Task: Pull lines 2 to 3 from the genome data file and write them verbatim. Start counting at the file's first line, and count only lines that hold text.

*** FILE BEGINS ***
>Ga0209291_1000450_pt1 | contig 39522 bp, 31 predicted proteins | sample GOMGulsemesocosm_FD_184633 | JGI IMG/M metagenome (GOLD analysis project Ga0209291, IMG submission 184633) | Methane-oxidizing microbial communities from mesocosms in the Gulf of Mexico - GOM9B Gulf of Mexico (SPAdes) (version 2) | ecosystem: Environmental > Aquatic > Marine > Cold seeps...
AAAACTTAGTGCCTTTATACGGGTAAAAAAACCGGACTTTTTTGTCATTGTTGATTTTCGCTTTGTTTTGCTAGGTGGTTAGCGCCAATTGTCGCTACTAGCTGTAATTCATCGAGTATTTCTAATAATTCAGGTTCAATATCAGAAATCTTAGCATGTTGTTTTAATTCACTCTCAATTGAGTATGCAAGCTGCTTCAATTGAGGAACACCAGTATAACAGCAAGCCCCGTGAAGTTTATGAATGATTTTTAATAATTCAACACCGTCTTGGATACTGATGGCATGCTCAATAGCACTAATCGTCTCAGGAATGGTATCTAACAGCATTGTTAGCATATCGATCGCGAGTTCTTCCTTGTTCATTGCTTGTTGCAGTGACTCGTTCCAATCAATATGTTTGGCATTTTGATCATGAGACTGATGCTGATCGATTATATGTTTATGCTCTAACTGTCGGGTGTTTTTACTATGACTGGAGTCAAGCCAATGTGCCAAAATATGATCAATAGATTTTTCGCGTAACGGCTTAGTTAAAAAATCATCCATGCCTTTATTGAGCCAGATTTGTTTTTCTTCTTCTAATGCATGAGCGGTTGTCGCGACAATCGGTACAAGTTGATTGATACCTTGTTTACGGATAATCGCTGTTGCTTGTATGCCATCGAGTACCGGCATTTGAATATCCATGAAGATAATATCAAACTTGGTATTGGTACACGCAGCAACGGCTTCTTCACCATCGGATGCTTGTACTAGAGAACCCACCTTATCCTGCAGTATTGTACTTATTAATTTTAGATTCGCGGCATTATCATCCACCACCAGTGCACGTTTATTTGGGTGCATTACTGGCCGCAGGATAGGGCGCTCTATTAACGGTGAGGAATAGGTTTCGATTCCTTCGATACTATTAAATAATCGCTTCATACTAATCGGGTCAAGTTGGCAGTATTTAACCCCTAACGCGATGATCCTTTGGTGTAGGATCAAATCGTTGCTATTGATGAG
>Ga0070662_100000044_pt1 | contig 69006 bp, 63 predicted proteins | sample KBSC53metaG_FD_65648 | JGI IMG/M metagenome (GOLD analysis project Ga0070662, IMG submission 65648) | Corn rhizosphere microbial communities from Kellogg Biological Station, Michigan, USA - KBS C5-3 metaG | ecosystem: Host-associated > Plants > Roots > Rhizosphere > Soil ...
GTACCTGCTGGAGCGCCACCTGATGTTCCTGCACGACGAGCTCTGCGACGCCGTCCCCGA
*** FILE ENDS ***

AAAACTTAGTGCCTTTATACGGGTAAAAAAACCGGACTTTTTTGTCATTGTTGATTTTCGCTTTGTTTTGCTAGGTGGTTAGCGCCAATTGTCGCTACTAGCTGTAATTCATCGAGTATTTCTAATAATTCAGGTTCAATATCAGAAATCTTAGCATGTTGTTTTAATTCACTCTCAATTGAGTATGCAAGCTGCTTCAATTGAGGAACACCAGTATAACAGCAAGCCCCGTGAAGTTTATGAATGATTTTTAATAATTCAACACCGTCTTGGATACTGATGGCATGCTCAATAGCACTAATCGTCTCAGGAATGGTATCTAACAGCATTGTTAGCATATCGATCGCGAGTTCTTCCTTGTTCATTGCTTGTTGCAGTGACTCGTTCCAATCAATATGTTTGGCATTTTGATCATGAGACTGATGCTGATCGATTATATGTTTATGCTCTAACTGTCGGGTGTTTTTACTATGACTGGAGTCAAGCCAATGTGCCAAAATATGATCAATAGATTTTTCGCGTAACGGCTTAGTTAAAAAATCATCCATGCCTTTATTGAGCCAGATTTGTTTTTCTTCTTCTAATGCATGAGCGGTTGTCGCGACAATCGGTACAAGTTGATTGATACCTTGTTTACGGATAATCGCTGTTGCTTGTATGCCATCGAGTACCGGCATTTGAATATCCATGAAGATAATATCAAACTTGGTATTGGTACACGCAGCAACGGCTTCTTCACCATCGGATGCTTGTACTAGAGAACCCACCTTATCCTGCAGTATTGTACTTATTAATTTTAGATTCGCGGCATTATCATCCACCACCAGTGCACGTTTATTTGGGTGCATTACTGGCCGCAGGATAGGGCGCTCTATTAACGGTGAGGAATAGGTTTCGATTCCTTCGATACTATTAAATAATCGCTTCATACTAATCGGGTCAAGTTGGCAGTATTTAACCCCTAACGCGATGATCCTTTGGTGTAGGATCAAATCGTTGCTATTGATGAG
>Ga0070662_100000044_pt1 | contig 69006 bp, 63 predicted proteins | sample KBSC53metaG_FD_65648 | JGI IMG/M metagenome (GOLD analysis project Ga0070662, IMG submission 65648) | Corn rhizosphere microbial communities from Kellogg Biological Station, Michigan, USA - KBS C5-3 metaG | ecosystem: Host-associated > Plants > Roots > Rhizosphere > Soil ...